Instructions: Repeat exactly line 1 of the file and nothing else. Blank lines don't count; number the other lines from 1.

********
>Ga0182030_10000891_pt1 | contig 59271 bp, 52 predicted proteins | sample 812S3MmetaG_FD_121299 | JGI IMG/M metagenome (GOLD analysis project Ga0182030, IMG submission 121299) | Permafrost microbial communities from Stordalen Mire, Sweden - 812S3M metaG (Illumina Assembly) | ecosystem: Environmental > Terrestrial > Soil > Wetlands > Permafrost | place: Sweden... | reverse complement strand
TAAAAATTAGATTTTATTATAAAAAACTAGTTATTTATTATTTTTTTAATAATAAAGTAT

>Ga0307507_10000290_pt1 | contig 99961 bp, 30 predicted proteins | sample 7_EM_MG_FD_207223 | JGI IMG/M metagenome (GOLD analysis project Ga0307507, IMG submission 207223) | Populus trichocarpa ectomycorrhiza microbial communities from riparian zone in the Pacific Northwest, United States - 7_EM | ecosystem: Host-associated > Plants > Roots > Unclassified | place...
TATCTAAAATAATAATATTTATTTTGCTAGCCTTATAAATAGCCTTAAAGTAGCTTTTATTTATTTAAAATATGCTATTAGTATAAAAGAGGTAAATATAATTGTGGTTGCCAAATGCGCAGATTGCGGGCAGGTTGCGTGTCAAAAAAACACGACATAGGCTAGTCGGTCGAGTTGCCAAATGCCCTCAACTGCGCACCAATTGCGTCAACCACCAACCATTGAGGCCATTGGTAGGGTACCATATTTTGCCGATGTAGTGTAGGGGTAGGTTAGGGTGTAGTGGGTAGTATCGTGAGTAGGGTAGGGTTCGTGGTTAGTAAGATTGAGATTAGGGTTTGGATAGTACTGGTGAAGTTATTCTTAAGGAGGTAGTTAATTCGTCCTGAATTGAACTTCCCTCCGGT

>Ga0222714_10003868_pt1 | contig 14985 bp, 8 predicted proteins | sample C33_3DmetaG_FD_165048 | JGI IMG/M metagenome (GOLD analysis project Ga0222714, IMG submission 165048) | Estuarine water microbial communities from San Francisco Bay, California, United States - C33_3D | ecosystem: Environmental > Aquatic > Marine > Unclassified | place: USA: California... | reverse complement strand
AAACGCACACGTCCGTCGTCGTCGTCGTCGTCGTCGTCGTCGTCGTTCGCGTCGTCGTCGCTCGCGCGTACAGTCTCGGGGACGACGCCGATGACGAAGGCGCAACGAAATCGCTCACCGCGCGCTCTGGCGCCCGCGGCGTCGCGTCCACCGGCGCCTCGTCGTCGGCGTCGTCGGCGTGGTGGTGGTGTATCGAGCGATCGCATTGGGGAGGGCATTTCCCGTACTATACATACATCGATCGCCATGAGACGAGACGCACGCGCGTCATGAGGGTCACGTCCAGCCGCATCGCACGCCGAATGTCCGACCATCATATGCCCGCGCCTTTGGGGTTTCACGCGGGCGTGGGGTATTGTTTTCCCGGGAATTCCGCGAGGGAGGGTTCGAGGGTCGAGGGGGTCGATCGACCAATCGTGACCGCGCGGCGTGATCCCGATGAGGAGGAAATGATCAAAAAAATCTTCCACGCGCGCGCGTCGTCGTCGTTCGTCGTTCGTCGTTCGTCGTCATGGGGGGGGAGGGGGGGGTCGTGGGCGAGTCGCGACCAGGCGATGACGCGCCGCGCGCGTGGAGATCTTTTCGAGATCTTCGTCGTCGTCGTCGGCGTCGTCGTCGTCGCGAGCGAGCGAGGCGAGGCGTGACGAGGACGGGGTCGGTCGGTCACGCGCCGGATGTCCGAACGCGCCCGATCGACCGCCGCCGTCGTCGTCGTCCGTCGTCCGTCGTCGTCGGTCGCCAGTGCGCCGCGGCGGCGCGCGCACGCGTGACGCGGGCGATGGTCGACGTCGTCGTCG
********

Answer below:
>Ga0182030_10000891_pt1 | contig 59271 bp, 52 predicted proteins | sample 812S3MmetaG_FD_121299 | JGI IMG/M metagenome (GOLD analysis project Ga0182030, IMG submission 121299) | Permafrost microbial communities from Stordalen Mire, Sweden - 812S3M metaG (Illumina Assembly) | ecosystem: Environmental > Terrestrial > Soil > Wetlands > Permafrost | place: Sweden... | reverse complement strand